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Controlled Burn’ Implemented for Gulf Oil Spill

Posted on May 03, 2010 by bp complaints

Rear Adm. Mary E. Landry, the Coast Guard’s on-scene coordinator for the Louisiana oil spill disaster, indicated a “controlled burn” will be implemented to contain the massive oil spill inching closer to ecologically sensitive Louisiana coastal areas. Admiral Landry said previously, “We fully understand there are benefits and trade-offs,”quoted The New York Times.

The spill is now within 20 miles of Venice, Louisiana and covers an area as wide as 42 miles across, and up to 80 miles in length.


An estimated 42,000 gallons a day of crude oil are spewing into the Gulf of Mexico.Workers have been unable to stop the leak from a broken pipe fastened to a well 5,000 feet below the surface. At first thought manageable, the leaks were discovered Saturday, days after the Deepwater Horizon oil rig, where the pipe was connected, exploded and sank about 50 miles southeast of Venice, La., said The Times.

On Tuesday, officials speculated the slick would not reach land for a few days due to wind conditions. Exactly where along the Gulf Coast it will first arrive is still unknown.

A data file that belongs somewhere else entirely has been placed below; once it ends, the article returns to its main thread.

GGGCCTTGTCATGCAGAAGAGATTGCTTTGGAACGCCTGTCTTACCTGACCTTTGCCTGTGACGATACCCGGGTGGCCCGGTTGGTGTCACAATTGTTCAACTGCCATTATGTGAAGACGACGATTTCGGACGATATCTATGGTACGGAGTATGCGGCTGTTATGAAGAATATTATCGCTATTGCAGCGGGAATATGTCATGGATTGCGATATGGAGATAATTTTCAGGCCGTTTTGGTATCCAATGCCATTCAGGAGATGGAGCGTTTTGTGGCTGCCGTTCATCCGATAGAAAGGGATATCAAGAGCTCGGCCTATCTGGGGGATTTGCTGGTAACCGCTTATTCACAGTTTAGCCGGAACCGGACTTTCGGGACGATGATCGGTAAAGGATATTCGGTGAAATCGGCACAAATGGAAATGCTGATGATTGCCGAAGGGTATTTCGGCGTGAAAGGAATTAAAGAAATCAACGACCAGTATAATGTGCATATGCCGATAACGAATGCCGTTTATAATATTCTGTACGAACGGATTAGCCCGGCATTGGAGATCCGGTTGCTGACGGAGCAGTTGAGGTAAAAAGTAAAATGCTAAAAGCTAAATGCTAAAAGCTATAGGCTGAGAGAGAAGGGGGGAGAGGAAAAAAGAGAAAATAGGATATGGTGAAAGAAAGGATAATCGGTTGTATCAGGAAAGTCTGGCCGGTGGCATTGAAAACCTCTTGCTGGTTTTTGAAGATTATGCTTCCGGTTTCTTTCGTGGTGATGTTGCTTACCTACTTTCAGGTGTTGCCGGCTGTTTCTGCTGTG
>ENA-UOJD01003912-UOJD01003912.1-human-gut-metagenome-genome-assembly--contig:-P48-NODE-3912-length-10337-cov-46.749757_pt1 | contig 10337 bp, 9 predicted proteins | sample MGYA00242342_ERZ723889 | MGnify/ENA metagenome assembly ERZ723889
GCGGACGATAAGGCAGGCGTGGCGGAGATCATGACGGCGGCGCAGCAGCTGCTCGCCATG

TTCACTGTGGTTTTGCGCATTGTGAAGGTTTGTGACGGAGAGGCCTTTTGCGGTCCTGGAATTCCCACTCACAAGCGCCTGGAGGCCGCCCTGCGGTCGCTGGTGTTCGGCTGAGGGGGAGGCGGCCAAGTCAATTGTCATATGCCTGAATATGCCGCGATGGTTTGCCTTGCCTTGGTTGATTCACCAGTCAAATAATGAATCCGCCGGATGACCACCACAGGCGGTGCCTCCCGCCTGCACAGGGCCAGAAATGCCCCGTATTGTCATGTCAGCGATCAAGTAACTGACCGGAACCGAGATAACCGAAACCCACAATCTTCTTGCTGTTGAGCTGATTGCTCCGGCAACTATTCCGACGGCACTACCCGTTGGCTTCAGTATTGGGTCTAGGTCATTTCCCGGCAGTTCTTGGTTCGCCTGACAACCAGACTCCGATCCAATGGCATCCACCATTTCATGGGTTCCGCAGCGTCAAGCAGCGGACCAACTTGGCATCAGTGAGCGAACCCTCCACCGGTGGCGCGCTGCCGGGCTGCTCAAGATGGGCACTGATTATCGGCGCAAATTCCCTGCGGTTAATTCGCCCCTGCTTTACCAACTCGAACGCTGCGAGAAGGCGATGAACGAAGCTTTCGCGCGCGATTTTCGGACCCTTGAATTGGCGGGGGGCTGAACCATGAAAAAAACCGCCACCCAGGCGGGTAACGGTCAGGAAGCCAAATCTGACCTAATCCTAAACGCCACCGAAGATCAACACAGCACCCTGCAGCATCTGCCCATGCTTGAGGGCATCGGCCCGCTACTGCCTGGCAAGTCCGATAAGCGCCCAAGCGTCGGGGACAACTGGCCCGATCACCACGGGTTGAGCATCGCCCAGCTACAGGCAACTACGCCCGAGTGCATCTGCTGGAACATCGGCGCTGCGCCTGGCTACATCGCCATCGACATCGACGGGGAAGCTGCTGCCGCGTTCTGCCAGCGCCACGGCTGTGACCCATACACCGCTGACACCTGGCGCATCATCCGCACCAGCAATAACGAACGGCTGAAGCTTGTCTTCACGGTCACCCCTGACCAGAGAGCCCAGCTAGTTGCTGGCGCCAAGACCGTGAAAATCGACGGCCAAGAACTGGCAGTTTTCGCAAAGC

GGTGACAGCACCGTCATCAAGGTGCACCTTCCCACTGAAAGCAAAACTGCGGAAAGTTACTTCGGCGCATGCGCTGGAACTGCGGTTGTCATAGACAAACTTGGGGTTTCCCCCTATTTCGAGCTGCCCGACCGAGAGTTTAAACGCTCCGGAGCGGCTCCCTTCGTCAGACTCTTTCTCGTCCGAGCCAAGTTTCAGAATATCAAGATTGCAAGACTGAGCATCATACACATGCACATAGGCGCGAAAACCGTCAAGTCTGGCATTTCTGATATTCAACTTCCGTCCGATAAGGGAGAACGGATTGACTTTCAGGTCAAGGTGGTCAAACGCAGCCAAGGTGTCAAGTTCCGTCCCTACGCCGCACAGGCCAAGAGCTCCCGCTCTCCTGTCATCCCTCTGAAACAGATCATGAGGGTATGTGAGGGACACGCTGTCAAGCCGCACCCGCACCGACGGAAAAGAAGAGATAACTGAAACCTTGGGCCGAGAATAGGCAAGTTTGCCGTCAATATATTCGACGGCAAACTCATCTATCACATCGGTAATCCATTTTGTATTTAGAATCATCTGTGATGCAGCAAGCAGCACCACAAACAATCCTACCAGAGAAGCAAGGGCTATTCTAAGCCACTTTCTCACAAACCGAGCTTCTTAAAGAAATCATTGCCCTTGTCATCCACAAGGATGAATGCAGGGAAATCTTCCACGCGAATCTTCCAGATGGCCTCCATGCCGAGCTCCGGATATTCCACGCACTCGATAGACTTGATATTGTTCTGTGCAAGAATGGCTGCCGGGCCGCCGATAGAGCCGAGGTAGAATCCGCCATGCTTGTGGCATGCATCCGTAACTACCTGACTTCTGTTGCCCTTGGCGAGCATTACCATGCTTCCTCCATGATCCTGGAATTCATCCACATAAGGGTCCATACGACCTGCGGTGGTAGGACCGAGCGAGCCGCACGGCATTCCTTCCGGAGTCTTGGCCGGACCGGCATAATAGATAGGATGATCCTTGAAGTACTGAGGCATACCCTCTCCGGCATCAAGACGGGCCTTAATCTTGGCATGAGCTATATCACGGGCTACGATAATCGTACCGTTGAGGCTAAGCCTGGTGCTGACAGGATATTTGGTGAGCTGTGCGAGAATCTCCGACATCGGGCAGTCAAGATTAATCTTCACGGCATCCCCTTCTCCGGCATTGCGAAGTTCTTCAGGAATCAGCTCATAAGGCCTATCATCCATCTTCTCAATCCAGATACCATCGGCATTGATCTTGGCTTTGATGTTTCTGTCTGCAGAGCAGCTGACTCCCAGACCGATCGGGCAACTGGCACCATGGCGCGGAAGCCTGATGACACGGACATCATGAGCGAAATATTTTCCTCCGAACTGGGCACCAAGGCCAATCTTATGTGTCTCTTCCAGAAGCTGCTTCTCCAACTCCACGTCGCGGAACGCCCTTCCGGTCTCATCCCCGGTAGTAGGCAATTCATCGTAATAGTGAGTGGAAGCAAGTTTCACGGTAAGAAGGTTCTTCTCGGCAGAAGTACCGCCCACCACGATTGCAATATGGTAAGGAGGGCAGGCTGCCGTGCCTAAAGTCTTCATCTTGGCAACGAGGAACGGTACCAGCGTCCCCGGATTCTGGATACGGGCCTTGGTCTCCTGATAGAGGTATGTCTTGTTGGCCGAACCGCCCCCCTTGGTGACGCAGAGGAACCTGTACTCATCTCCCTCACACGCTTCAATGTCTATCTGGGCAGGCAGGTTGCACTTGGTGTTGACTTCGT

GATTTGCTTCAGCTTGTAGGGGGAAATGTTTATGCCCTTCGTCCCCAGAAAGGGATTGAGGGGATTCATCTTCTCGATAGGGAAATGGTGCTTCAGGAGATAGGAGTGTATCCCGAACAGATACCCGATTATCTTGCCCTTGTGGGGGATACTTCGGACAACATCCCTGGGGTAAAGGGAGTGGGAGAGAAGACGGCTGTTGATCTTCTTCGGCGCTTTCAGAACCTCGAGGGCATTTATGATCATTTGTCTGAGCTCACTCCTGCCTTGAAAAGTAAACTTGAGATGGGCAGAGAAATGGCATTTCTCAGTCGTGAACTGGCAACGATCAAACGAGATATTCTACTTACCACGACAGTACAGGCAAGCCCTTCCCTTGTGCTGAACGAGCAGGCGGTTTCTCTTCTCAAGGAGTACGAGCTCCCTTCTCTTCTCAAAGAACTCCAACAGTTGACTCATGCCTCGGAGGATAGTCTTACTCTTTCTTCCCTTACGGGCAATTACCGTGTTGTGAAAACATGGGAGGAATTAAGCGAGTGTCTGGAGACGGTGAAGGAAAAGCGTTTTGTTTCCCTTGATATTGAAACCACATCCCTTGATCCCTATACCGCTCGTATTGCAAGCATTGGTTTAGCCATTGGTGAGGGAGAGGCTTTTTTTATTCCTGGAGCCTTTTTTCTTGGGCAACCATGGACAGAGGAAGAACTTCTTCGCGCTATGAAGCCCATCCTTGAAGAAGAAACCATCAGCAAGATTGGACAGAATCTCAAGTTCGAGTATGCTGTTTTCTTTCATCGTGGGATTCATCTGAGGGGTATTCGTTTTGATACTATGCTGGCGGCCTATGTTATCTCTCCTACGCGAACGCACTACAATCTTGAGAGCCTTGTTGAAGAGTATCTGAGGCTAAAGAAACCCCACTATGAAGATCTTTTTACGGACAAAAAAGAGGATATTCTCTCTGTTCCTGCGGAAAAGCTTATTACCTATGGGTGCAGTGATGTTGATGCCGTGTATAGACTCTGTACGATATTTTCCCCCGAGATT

“If some of the weather conditions continue, the Delta area is at risk,” said Charlie Henry, scientific support coordinator for the National Oceanic and Atmospheric Administration, quoted The Times. That part of Louisiana contains about 40 percent of the country’s wetlands and is a spawning area for numerous birds and fish.

The controlled burn was considered after previous containment attempts failed. They have been done before, Admiral Landry said, and had been”effective in burning 50 to 95 percent of oil collected in a fire boom,” she continued, but the downside was a “black plume” of smoke that would put soot and other particulates into the air, said The Times.

The proposed burn alarmed fisherman and ecologists along the Louisiana coast. Gov. Bobby Jindal requested that the Coast Guard establish a protective boom around several wildlife refuges in the Delta, said The Times. However, a burn would likely ease the impact on wildlife.

The oceanic agency issued a guide to the burn that advised this:

“Based on our limited experience, birds and mammals are more capable of handling the risk of a local fire and temporary smoke plume than of handling the risk posed by a spreading oil slick. Birds flying in the plume can become disoriented, and could suffer toxic effects. This risk, however, is minimal when compared to oil coating and ingestion,” quoted The Times.


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